Need trek notes for Gary highway

Submitted: Monday, Jan 01, 2007 at 22:26
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Hi all you adventures , i would like any information on the Gary highway from Windy corner down to Everard juntion (gun barrel highway) we are planing a trip there in June 2007
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Reply By: MickO13 - Tuesday, Jan 02, 2007 at 18:23

Tuesday, Jan 02, 2007 at 18:23
Wombat, I came thru from windy corner in August. Track was in good nick although the spinifex in the centre rut was getting a tad long prompting a regular stop for clearing the chasis underneath. In many places trees have fallen across the track and rather than rem,ove them, vehicles have driven off track around them. We pulled quite a few off on our trip down but there are plenty of them. From my notes;

"The Gary is indeed grown over and often hedged in by plant life in many places. Its lack of use also means that at times the road is in great condition even if it is only two wheel ruts. Erosion and plants have taken their toll in many sections but you can maintain a reasonable rate of knots. Lunchtime saw us on the hilltop marked as on the map. There is a geodetic marker on a small rise providing views of the surrounding plains. We lunched a bit below this in the shade offered by the spindly trees.

From here it was again on at 180 degrees. The road ran in dead straight lines of many kilometres, often the only deviation from true south being the occasional twist or turn around an obstacle or wash away. We spied several camels all of which appeared in excellent condition. One big fellow refused to get off the track giving us a bit of a laugh for a minute or two as he trotted in their ungainly fashion until pulling off to the left. About 79 km south of the Talawana turnoff, we came across the forlorn wreck of a camper trailer, stripped and abandoned by the track. It had been a “Kanga-Camper” brand.(S24.16.32.5 E Another excuse to stretch the legs and exercise the camera skills.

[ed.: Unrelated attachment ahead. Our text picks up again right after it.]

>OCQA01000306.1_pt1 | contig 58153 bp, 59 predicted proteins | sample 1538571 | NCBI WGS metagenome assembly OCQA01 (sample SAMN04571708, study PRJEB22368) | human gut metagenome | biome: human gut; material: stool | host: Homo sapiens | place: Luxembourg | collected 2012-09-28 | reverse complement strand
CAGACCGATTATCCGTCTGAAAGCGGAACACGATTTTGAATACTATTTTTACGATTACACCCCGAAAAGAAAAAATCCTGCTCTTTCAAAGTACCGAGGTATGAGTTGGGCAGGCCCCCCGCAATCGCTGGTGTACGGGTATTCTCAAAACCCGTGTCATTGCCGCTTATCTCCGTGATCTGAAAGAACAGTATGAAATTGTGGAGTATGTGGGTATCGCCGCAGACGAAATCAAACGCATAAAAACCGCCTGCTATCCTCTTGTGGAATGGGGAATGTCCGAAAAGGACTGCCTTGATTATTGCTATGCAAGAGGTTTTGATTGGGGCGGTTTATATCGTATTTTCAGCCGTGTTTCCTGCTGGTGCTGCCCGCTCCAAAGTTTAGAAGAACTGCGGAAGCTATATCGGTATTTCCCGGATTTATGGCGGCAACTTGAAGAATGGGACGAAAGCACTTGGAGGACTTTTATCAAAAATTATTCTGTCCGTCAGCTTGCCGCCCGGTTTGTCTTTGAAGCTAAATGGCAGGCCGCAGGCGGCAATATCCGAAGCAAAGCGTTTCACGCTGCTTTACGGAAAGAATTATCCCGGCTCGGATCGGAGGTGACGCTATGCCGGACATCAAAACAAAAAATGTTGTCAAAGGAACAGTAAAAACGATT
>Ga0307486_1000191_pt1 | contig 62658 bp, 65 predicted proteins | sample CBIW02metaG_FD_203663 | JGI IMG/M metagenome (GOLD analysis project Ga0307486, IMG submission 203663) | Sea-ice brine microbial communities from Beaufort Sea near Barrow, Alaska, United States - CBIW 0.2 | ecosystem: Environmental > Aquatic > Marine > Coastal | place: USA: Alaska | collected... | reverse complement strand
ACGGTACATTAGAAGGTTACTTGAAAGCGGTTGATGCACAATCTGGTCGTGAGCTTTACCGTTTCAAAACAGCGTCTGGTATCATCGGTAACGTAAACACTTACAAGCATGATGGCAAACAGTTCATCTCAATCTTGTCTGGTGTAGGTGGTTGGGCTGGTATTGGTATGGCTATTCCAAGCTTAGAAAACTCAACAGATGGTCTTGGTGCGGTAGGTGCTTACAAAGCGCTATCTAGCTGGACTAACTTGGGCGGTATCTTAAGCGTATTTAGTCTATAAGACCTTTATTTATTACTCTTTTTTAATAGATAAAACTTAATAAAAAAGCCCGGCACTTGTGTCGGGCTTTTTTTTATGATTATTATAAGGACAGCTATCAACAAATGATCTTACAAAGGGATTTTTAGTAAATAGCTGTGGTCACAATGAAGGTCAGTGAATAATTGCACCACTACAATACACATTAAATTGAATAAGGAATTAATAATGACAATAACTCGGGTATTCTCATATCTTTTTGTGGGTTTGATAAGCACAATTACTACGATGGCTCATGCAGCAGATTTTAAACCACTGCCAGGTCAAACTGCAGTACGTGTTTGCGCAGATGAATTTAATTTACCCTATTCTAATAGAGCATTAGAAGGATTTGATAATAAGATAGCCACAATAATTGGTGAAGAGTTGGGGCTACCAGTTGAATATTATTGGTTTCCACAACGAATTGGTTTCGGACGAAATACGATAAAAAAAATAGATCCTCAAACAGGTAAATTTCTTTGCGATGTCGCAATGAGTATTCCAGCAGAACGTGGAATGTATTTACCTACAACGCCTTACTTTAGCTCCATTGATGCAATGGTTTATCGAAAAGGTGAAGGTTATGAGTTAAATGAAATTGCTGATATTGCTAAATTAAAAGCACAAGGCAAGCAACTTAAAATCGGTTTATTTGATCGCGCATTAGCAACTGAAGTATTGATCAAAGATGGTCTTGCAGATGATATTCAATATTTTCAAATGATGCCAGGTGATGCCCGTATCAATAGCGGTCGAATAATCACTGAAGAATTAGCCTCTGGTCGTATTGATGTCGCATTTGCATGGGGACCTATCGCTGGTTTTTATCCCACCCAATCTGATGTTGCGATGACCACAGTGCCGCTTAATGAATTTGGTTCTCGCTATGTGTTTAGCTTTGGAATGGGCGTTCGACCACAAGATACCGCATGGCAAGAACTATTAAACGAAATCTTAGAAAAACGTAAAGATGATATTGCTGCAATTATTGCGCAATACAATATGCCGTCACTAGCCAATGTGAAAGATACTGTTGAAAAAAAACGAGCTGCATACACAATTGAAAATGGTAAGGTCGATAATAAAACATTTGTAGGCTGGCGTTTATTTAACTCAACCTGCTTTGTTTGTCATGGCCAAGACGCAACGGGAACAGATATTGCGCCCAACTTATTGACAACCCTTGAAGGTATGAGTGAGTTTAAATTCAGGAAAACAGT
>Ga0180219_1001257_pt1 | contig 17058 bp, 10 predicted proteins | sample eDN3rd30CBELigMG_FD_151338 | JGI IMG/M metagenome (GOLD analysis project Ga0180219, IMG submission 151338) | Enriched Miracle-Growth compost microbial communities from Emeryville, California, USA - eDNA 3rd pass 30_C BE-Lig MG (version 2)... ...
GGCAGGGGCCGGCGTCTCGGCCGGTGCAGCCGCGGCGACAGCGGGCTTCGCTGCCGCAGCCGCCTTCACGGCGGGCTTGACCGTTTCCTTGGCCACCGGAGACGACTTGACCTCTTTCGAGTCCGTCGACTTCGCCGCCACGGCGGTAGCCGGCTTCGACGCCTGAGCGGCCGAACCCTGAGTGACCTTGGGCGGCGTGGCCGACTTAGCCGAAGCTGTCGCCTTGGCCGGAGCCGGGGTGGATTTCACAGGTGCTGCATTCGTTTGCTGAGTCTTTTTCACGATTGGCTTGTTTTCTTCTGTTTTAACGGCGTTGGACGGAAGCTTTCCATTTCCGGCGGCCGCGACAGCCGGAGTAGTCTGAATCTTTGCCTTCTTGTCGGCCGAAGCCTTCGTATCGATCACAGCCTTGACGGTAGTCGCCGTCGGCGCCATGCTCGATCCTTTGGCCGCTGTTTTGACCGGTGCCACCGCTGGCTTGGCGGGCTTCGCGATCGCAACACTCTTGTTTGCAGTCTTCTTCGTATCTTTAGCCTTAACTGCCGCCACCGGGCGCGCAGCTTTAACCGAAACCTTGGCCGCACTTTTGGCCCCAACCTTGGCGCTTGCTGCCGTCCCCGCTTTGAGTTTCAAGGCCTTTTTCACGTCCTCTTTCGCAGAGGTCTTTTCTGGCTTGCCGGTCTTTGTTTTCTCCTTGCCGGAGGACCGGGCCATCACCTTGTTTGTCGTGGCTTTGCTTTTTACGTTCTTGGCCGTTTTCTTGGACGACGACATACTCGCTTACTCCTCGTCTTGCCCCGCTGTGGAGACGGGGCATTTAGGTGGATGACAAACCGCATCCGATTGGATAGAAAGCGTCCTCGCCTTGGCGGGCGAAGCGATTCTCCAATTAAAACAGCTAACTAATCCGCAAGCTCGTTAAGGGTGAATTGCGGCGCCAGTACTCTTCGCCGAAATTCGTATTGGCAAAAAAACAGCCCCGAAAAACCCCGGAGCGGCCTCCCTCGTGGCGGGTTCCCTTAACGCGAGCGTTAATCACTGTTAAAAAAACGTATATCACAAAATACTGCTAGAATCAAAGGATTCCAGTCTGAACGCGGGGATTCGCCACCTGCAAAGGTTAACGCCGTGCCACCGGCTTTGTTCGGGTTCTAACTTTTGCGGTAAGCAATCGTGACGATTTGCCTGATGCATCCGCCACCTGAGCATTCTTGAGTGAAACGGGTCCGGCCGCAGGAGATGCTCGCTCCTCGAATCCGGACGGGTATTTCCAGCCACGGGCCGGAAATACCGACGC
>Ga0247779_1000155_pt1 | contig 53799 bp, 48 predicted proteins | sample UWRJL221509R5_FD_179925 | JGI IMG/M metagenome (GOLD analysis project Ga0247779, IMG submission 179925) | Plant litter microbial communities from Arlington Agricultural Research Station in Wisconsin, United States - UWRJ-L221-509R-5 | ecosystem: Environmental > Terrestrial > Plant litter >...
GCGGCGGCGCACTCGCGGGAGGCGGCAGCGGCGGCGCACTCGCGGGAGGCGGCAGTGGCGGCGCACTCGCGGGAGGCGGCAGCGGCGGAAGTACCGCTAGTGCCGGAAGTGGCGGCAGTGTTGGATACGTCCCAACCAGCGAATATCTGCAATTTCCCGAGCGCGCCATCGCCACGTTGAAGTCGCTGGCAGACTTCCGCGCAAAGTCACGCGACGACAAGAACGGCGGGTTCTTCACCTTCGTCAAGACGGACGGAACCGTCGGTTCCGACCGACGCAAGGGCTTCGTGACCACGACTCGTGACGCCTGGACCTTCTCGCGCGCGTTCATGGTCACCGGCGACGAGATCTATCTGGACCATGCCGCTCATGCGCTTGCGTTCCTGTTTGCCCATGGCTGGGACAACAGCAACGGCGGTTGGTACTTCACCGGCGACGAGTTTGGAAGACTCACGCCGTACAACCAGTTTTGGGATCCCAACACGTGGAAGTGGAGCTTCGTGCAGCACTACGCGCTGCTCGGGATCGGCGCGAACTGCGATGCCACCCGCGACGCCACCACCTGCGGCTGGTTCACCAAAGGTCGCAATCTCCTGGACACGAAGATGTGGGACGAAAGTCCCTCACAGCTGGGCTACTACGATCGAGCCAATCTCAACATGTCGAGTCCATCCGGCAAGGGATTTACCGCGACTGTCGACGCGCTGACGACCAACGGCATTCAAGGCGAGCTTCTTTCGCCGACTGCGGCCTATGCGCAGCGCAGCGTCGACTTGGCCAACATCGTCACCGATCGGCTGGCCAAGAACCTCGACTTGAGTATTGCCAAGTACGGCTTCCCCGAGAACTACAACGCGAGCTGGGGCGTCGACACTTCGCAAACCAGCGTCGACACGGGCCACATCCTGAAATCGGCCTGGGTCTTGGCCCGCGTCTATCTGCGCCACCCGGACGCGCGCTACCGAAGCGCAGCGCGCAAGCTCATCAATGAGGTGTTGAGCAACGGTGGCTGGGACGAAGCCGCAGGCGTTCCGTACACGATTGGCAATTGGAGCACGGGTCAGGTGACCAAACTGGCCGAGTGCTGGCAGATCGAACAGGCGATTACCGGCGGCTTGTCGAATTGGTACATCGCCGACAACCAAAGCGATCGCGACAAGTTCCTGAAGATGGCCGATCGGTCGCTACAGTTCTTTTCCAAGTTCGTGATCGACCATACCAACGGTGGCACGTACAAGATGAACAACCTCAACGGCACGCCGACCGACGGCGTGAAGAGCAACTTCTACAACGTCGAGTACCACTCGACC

At 2.45 pm and 100 km south of the junction, we reached the shores of Lake Cohen (S24.27.03.0 E125.03.00.8) This impressive stretch of shallow water is nothing more than a clay-lined depression that holds a fair whack of water. It is a haven for migratory birds although we didn’t see anything other than a Willie wagtail and the ubiquitous flying mice of the outback, zebra finches. The surrounding countryside is mulga and acacia woodlands, the spinifex taking a back seat for a change. These conditions continued to our turnoff to McPherson Pillar and the Mulgan Rock Hole. We travelled the 30 kilometres in to find a shallow hole on top of a rocky hill. The surrounding gibber offered little in the way of campsites so we continued on to the pillar where we cleared a little rick and spinifex to provide space for the tent (S24.34.10.8 E Wood was at a premium so we had to take a little drive back along the track finding nothing but ant-ridden mulga. No eucalypt at all and any that did bite the dust was soon eaten by the local termites".

If there's water in lake Cohen, it's also a great sport to camp. Hope this helps.
''We knew from the experience of well-known travelers that the
trip would doubtless be attended with much hardship.''
Richard Maurice - 1903

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